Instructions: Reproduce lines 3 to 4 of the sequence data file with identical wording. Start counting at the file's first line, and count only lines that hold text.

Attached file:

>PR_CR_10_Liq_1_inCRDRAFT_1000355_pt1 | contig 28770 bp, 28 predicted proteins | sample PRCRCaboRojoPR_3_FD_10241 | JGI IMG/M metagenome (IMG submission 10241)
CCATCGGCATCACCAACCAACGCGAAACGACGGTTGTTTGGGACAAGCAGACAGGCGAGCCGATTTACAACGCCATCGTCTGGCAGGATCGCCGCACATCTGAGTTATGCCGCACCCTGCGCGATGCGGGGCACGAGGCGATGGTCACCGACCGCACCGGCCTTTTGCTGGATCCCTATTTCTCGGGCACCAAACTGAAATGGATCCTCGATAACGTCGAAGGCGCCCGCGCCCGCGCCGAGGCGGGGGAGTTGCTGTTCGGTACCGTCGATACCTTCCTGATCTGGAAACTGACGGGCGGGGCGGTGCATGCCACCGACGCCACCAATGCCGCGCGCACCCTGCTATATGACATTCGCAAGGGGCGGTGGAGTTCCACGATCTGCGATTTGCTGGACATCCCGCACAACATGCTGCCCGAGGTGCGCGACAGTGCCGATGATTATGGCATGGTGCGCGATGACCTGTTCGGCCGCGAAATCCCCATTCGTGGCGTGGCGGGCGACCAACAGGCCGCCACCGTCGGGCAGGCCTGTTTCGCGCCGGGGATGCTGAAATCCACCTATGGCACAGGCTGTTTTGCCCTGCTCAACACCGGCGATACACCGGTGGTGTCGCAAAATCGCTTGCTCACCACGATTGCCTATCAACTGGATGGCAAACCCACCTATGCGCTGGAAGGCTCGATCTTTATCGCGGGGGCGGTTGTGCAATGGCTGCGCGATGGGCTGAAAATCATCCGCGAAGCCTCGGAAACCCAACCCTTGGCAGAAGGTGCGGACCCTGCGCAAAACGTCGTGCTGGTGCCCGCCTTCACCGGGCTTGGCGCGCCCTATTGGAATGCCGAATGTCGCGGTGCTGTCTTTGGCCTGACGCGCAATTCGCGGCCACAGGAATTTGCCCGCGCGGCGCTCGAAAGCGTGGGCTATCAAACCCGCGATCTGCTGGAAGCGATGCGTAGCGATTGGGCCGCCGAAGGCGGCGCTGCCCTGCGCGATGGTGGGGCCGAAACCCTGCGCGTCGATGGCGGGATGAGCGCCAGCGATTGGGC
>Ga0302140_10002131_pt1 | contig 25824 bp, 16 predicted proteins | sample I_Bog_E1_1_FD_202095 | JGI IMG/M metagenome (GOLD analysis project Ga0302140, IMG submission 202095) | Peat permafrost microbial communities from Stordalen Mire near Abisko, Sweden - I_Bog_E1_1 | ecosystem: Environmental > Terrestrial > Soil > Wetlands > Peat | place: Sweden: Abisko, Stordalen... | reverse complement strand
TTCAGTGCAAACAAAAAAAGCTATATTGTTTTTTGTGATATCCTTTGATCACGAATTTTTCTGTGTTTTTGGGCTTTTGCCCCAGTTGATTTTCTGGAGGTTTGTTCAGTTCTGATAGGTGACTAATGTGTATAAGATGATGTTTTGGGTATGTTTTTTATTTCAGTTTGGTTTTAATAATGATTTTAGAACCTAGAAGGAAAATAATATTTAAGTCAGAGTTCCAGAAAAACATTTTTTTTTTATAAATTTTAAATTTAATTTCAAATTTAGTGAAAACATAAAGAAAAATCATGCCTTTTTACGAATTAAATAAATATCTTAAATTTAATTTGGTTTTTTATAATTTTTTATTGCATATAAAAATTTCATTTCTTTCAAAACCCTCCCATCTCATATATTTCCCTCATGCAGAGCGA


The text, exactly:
>Ga0302140_10002131_pt1 | contig 25824 bp, 16 predicted proteins | sample I_Bog_E1_1_FD_202095 | JGI IMG/M metagenome (GOLD analysis project Ga0302140, IMG submission 202095) | Peat permafrost microbial communities from Stordalen Mire near Abisko, Sweden - I_Bog_E1_1 | ecosystem: Environmental > Terrestrial > Soil > Wetlands > Peat | place: Sweden: Abisko, Stordalen... | reverse complement strand
TTCAGTGCAAACAAAAAAAGCTATATTGTTTTTTGTGATATCCTTTGATCACGAATTTTTCTGTGTTTTTGGGCTTTTGCCCCAGTTGATTTTCTGGAGGTTTGTTCAGTTCTGATAGGTGACTAATGTGTATAAGATGATGTTTTGGGTATGTTTTTTATTTCAGTTTGGTTTTAATAATGATTTTAGAACCTAGAAGGAAAATAATATTTAAGTCAGAGTTCCAGAAAAACATTTTTTTTTTATAAATTTTAAATTTAATTTCAAATTTAGTGAAAACATAAAGAAAAATCATGCCTTTTTACGAATTAAATAAATATCTTAAATTTAATTTGGTTTTTTATAATTTTTTATTGCATATAAAAATTTCATTTCTTTCAAAACCCTCCCATCTCATATATTTCCCTCATGCAGAGCGA